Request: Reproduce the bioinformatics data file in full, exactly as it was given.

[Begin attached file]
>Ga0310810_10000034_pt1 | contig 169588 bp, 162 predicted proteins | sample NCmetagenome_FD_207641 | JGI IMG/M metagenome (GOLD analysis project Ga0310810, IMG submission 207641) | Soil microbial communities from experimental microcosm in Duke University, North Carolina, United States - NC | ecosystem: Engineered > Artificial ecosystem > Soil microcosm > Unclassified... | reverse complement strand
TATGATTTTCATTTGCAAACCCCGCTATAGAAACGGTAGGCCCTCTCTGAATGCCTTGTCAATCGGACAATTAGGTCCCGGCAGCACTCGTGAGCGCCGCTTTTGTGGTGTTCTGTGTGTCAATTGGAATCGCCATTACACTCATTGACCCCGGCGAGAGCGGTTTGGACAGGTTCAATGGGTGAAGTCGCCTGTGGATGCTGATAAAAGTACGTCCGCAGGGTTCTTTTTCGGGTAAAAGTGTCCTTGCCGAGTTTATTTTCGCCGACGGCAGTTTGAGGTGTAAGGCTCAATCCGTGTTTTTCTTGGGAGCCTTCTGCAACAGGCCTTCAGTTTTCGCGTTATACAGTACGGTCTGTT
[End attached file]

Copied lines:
>Ga0310810_10000034_pt1 | contig 169588 bp, 162 predicted proteins | sample NCmetagenome_FD_207641 | JGI IMG/M metagenome (GOLD analysis project Ga0310810, IMG submission 207641) | Soil microbial communities from experimental microcosm in Duke University, North Carolina, United States - NC | ecosystem: Engineered > Artificial ecosystem > Soil microcosm > Unclassified... | reverse complement strand
TATGATTTTCATTTGCAAACCCCGCTATAGAAACGGTAGGCCCTCTCTGAATGCCTTGTCAATCGGACAATTAGGTCCCGGCAGCACTCGTGAGCGCCGCTTTTGTGGTGTTCTGTGTGTCAATTGGAATCGCCATTACACTCATTGACCCCGGCGAGAGCGGTTTGGACAGGTTCAATGGGTGAAGTCGCCTGTGGATGCTGATAAAAGTACGTCCGCAGGGTTCTTTTTCGGGTAAAAGTGTCCTTGCCGAGTTTATTTTCGCCGACGGCAGTTTGAGGTGTAAGGCTCAATCCGTGTTTTTCTTGGGAGCCTTCTGCAACAGGCCTTCAGTTTTCGCGTTATACAGTACGGTCTGTT